The ABCs of UV-LED (or) The EZ Approach to UV- LED

It’s no secret UV digital is the fastest-growing segment in the wide-format printing industry. As it has evolved, it’s assumed a central place in the graphics business. Now, UV-LED, the latest generation of the technology, is moving rapidly toward the forefront of the UV digital field. Savvy providers are realizing they need to know more about UV-LED and the opportunities it makes possible.

Terry Mitchell, director of marketing for the Graphics System Division of Fujifilm North America in Kansas City, said leading-edge shops should be aware UV-LED may offer an alternative to solvent and eco-solvent presses in creating banners, signs, and point-of-purchase displays. “UV-LED does not emit VOCs, has little or no odor, and offers low operating cost benefits,” he said. “Additionally, the low operating temperature of LED curing systems lets shops produce work with UV curing on heat-sensitive and thin materials.”

But there are disadvantages as well, the chief being that UV-LED printers are slower than existing mercury halide UV curing technology printers.

This month, WFI examines the difference between UV-LED and past UV digital technology, explains why the advent of UV-LED has necessitated the advent of new inks, and explores the markets UV-LED opens up to print service providers. Most importantly, we tackle a question providers are asking. Should they invest in the new technology, or wait for the next step in its evolution?


A Little UV LED History

UV-LED printers have been in the ascendancy for at least the last couple of years, said Fran Gardino, Boston-based business development manager with Mimaki USA. The first iteration of the technology emerged from Russia about four years ago, but never really seemed to catch on in the marketplace, he added.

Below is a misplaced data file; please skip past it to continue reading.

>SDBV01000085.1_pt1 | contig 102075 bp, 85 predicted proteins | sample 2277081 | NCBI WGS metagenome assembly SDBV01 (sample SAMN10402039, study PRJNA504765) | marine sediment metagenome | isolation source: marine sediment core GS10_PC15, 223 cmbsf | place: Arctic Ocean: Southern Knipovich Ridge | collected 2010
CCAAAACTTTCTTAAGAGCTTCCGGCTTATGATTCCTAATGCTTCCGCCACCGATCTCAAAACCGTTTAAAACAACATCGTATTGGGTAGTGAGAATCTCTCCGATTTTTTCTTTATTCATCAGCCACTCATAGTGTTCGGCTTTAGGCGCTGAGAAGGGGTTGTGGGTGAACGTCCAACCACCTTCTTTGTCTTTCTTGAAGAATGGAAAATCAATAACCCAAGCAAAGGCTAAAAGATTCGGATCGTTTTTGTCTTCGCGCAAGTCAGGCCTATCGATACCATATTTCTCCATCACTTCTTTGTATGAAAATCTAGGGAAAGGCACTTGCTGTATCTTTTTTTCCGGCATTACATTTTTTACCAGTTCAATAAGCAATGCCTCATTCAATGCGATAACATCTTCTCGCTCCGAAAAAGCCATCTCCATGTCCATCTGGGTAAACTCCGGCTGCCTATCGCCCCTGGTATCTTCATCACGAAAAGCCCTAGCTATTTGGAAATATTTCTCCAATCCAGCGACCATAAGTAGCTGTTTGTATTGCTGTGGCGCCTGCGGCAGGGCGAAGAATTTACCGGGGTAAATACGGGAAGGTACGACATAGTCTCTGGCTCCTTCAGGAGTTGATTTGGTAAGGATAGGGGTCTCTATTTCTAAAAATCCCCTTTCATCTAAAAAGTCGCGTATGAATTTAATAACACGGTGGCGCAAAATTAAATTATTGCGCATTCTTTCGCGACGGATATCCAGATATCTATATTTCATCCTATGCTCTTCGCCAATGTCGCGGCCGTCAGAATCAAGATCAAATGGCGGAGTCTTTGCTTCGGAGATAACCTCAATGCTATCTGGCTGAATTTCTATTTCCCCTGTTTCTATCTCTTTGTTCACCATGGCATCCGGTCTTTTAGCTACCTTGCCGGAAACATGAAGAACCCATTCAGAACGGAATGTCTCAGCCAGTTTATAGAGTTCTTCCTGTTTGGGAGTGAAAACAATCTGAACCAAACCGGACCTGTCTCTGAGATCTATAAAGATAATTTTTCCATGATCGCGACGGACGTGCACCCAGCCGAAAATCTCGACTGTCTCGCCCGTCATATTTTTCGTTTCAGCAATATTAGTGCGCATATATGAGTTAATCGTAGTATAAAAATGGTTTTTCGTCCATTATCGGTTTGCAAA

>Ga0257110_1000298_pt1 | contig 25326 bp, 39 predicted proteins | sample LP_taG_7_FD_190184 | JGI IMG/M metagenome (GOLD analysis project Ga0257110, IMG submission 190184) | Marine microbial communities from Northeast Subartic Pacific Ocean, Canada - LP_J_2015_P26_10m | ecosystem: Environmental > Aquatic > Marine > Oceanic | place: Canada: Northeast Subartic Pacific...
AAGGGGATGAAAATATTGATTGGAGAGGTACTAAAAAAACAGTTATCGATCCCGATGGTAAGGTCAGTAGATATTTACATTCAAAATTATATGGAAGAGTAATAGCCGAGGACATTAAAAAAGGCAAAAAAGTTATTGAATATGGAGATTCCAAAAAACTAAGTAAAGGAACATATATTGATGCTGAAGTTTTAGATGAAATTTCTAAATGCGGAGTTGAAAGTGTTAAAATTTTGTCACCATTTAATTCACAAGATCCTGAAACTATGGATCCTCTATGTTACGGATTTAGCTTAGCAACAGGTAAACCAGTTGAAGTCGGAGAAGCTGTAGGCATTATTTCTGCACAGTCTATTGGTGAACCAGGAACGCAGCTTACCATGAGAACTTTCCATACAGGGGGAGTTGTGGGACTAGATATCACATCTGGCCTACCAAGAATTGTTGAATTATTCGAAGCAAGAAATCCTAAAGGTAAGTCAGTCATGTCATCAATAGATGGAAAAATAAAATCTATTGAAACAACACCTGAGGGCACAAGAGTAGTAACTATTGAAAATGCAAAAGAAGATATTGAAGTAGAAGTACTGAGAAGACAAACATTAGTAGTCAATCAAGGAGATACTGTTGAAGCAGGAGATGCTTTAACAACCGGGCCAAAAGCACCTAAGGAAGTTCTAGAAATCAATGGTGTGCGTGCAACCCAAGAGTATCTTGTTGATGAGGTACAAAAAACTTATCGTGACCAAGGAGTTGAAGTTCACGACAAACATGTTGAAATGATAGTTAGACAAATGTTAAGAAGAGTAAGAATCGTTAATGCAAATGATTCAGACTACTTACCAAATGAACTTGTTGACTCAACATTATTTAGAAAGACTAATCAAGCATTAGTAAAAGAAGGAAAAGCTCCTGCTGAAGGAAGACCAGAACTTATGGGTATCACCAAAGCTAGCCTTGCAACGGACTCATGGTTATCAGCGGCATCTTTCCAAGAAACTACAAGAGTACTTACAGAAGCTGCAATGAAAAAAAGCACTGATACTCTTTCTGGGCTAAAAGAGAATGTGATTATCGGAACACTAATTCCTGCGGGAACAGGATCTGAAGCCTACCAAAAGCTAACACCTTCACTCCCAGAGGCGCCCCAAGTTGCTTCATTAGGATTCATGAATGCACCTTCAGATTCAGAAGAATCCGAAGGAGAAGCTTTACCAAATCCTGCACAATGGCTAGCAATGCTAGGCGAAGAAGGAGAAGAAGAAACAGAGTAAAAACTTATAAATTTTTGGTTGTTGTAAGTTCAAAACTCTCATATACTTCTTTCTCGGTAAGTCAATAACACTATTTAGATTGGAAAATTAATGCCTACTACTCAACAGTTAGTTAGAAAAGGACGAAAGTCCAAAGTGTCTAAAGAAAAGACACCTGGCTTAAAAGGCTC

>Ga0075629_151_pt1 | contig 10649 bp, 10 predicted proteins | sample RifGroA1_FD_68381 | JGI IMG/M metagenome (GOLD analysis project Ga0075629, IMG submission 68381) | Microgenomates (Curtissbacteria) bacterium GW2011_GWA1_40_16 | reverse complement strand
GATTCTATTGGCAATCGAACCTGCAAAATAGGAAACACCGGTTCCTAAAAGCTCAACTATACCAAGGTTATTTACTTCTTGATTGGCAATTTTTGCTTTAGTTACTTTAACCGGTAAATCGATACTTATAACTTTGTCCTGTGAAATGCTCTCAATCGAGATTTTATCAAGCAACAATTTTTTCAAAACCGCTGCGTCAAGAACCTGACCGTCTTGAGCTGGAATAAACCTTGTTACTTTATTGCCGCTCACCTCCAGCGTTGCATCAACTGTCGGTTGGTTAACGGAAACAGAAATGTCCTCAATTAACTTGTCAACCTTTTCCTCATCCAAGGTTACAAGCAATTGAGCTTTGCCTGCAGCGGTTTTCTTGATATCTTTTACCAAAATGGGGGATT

Mimaki USA came out with its first UV-LED printer about three years ago. The UJV-160 is a hybrid UV-LED printer, featuring flatbed and roll-feed. With it, “you can print thin foam boards, the lightweight stuff, and roll feed media,” Gardino recalled.

Mimaki USA next introduced the JFX-1631, a true flatbed, and then unveiled a smaller true flatbed, the JFX-1615R, both with optional roll feed attachments. Another small UV-LED machine, the UJF-3042, is a 12x16-inch flatbed printer aimed at award, specialty, and industrial markets, which continues to sell well, he said.

Two important benefits of UV-LED printing have fueled its growth: cool operating temperatures and low energy usage. “UV-LED emits a different wavelength than mercury halide lamps,” Mitchell explained.

“The benefit in terms of UV ink curing is less heat generation...UV-LED lamps have a longer operating life than mercury halide lamps, with little to no UV output ‘drop off’ as they age, and they consume less electricity.

“This gives UV-LED a lower operating cost.”


Thinner Substrates

Heat emitted by UV lamps can adversely impact some substrates, such as thin materials susceptible to warping or distortion as a result of heat, Mitchell added. Thus, shops using UV-LED printers are now able to turn out work on thin materials that previously couldn’t be utilized with hot lamp UV printers.

Gardino agreed that the cool operation is an important advantage of UV-LED. “The good thing about the coolness is it doesn’t distort the media,” he said. “Some plastics, the thin PVC, will actually warp if you’re printing in high-quality mode, or even in non-high quality. Anything susceptible to heat will warp. So the benefits are low power consumption UV-LED printers’ energy savings and coolness.”

New Inks Required

With the change in lamps has come a change in the ink formulations used as well. Photoinitiators in UV-LED inks must be “tuned” to the UV wavelength of the LED lamps in order to cure the inks, Mitchell said.

“Typically, there is a higher concentration of photoinitiators as well,” he said.

Added Gardino: “There is a different ink formulation for LED lamps. But manufacturers of the inks carefully work with lamp manufacturers to make sure the inks properly cure. When the lamps changed, the ink had to change to optimize the results.”

The ability to print on thin materials as a result of UV-LED’s cool operation is perhaps the technology’s greatest benefit. “It allows [providers] to print on heat-sensitive materials,” he said. “In point-of-purchase displays, this allows them to use thinner, lighter weight foam board materials with better results. In retail specialty advertising, they don’t have to be as aware of the material.”